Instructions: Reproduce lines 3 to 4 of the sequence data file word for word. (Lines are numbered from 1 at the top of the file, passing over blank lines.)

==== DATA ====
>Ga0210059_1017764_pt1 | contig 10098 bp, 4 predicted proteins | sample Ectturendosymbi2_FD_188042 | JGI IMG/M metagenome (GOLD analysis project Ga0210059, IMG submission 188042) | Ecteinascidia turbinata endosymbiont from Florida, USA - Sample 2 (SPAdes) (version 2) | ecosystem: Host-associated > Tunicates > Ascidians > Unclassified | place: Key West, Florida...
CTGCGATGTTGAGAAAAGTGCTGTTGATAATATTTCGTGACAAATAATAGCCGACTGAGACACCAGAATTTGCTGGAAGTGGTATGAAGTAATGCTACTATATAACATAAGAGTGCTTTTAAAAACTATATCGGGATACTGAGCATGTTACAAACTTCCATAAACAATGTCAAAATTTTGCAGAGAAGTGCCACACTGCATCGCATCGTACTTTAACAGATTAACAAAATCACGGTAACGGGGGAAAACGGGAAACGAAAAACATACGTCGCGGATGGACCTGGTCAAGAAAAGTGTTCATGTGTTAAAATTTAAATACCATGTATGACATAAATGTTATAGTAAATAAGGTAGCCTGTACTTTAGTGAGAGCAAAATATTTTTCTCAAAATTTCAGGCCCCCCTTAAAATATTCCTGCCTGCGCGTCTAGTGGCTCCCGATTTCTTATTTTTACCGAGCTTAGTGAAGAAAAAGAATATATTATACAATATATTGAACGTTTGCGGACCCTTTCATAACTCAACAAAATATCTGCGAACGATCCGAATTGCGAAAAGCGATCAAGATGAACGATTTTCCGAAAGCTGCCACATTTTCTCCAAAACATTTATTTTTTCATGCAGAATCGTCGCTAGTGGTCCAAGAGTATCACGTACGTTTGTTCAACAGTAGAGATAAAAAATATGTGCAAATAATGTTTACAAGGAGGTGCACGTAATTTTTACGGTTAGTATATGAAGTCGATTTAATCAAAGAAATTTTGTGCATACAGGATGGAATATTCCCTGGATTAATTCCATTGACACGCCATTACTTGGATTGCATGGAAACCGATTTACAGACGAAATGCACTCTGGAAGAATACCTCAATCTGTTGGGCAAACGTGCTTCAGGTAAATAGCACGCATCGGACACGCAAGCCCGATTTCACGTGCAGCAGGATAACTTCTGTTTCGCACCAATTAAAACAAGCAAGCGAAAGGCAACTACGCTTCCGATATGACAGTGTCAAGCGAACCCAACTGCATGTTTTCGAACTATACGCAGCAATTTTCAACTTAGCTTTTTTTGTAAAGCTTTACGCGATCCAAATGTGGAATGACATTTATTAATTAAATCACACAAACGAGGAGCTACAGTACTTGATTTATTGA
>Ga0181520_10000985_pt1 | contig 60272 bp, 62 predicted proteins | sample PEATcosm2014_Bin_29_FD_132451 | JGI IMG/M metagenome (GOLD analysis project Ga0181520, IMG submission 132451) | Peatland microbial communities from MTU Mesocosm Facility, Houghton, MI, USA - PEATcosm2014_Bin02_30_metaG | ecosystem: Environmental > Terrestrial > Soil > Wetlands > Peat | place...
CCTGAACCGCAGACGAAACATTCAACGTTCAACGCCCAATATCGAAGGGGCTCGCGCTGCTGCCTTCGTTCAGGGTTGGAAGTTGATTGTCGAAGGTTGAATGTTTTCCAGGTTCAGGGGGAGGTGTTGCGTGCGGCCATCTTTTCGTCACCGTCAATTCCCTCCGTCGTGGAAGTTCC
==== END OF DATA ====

>Ga0181520_10000985_pt1 | contig 60272 bp, 62 predicted proteins | sample PEATcosm2014_Bin_29_FD_132451 | JGI IMG/M metagenome (GOLD analysis project Ga0181520, IMG submission 132451) | Peatland microbial communities from MTU Mesocosm Facility, Houghton, MI, USA - PEATcosm2014_Bin02_30_metaG | ecosystem: Environmental > Terrestrial > Soil > Wetlands > Peat | place...
CCTGAACCGCAGACGAAACATTCAACGTTCAACGCCCAATATCGAAGGGGCTCGCGCTGCTGCCTTCGTTCAGGGTTGGAAGTTGATTGTCGAAGGTTGAATGTTTTCCAGGTTCAGGGGGAGGTGTTGCGTGCGGCCATCTTTTCGTCACCGTCAATTCCCTCCGTCGTGGAAGTTCC